So we have large audiences right in front of the authors using books together for a range of purposes.

Contrast this with the opposite: a lone, isolated reader who doesn’t need to do anything about the book. When I was about thirteen I read Lord of the Rings. Afterwards I felt a little guilty, because my mother would report my achievement in glowing terms, yet I knew I had bitten off more than I could chew at the time. I found it very confusing and scarcely followed the plot. Why was Aragorn the rightful king? Why did the Rohirrim ride horses into battle and not those giant tree-men? I could not have answered either of these to save my life. Fortunately, I did not need to answer these questions to save my life, or for any other urgent purpose. Again, I was a lone, isolated reader.

Yet the readers of the books of the Old Testament did use those books to support (or oppose) kings, organise battles, and do all sorts of other things. They could not afford to pose with the books and look smart one by one, like thirteen-year-old me with Lord of the Rings. They received the books as a group. The books called for an active response. And there are signs that the call got through. The books are full of clarifications in sophisticated detail. There are careful closures of loopholes in the Law of Moses, choir instructions in the Psalms, and shock tactics from angry prophets. The authors would only bother clarifying particular points like this if a lot of their message was already understood as they intended.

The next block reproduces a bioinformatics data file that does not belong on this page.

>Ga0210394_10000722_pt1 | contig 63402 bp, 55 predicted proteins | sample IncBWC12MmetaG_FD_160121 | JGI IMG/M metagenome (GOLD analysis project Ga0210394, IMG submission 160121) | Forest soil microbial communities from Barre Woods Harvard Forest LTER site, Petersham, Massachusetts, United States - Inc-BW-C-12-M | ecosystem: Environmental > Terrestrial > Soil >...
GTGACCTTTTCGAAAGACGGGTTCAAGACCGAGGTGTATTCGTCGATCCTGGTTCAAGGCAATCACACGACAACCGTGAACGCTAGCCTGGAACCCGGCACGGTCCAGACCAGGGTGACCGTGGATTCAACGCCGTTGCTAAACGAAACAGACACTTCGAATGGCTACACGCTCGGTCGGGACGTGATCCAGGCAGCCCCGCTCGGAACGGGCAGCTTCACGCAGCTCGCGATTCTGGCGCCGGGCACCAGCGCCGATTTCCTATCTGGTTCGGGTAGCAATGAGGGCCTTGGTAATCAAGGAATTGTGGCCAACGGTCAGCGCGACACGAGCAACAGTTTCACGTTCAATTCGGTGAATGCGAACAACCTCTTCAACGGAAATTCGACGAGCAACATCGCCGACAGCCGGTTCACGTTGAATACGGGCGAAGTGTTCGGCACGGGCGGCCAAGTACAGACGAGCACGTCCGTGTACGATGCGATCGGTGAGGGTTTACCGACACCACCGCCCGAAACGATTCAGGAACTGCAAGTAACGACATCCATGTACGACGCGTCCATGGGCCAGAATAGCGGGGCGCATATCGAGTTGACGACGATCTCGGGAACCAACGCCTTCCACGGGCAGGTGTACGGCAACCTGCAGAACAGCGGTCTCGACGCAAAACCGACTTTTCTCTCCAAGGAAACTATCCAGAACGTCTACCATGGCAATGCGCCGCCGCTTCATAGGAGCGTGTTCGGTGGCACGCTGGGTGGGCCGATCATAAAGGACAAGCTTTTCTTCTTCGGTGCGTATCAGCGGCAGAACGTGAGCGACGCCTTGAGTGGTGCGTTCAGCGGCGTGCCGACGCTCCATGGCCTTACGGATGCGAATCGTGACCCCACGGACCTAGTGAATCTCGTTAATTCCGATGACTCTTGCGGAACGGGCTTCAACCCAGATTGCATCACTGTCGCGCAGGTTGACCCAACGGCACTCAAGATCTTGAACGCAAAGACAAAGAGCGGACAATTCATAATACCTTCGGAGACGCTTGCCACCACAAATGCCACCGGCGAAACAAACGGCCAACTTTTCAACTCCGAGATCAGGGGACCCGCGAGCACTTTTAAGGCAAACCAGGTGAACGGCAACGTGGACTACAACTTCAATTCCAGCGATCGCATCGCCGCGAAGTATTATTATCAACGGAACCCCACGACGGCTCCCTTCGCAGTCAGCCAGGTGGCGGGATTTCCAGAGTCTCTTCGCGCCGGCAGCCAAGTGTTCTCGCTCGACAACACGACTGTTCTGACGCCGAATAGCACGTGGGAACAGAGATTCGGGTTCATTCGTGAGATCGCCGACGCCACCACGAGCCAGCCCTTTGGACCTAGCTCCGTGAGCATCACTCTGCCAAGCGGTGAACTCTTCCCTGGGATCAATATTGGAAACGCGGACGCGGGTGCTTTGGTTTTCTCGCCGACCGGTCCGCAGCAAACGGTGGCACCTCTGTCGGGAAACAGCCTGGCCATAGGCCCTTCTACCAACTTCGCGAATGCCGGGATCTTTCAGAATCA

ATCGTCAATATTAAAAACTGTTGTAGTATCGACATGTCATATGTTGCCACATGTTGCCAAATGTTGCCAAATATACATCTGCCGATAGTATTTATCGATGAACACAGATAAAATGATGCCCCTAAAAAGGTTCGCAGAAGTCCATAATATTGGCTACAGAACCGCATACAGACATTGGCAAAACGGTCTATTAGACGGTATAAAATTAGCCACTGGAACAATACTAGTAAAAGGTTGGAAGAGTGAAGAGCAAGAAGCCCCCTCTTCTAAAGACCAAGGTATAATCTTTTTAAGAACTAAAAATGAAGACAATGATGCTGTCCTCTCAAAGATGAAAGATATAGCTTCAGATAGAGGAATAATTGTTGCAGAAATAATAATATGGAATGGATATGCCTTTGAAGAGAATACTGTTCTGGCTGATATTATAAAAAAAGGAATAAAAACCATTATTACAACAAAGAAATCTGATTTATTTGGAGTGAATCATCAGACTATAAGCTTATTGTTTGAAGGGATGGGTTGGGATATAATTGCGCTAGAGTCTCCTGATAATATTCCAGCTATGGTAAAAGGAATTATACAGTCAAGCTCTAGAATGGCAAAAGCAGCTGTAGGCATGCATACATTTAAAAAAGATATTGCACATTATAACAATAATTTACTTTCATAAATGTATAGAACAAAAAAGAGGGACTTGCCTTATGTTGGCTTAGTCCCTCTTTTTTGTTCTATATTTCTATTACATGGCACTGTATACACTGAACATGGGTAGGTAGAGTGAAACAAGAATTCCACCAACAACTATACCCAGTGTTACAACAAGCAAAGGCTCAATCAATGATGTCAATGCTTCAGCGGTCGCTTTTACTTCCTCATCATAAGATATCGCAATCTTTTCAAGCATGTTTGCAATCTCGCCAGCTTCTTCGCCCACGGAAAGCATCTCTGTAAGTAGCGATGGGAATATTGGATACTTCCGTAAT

Each of those examples of clarification is a technique, and a set of techniques makes up a genre. A genre serves a big purpose. So, in the Old Testament, there are both clarifying techniques (like legal loophole closure, choir tips, and shock tactics) and purposeful genres (like covenant, worshipful singing, or king support) – both fine details and big ideas, all forced out onto the page by the drive to communicate. When we open those pages and read today, we have a chance to be a new audience, hearing the message again.

We should be grateful for the drive to communicate, and for the initial audiences who helped to stir it in the human authors’ hearts.

Next week, we’ll look at how balanced a portrait we get in the Old Testament about its audiences, why honesty is a much better explanation than skillful fiction, and how this, too, helps us to understand the text.

Authors (Clarity of the Bible I)

‘Go on, say it to her,’ my would-be tutor encouraged me, pointing to a pretty Chinese girl sitting nearby. ‘Don’t be shy. It’s just a greeting. You wanted to learn some new words, right?’ His impish grin did not inspire my confidence.

It’s one of the oldest tricks in the language teaching book: Tell the student a complete lie. The deception lasts until the girl who is ‘greeted’ frosts over, giggles, or bursts out in laughter. Deceptions like this range from fairly harmless to cruel. But, in general, they are fragile. The serious language student will practice their new words with many native speakers. The more trivial errors are more likely to persist, but the outrageous ones tend not to survive the environment of a community in conversation.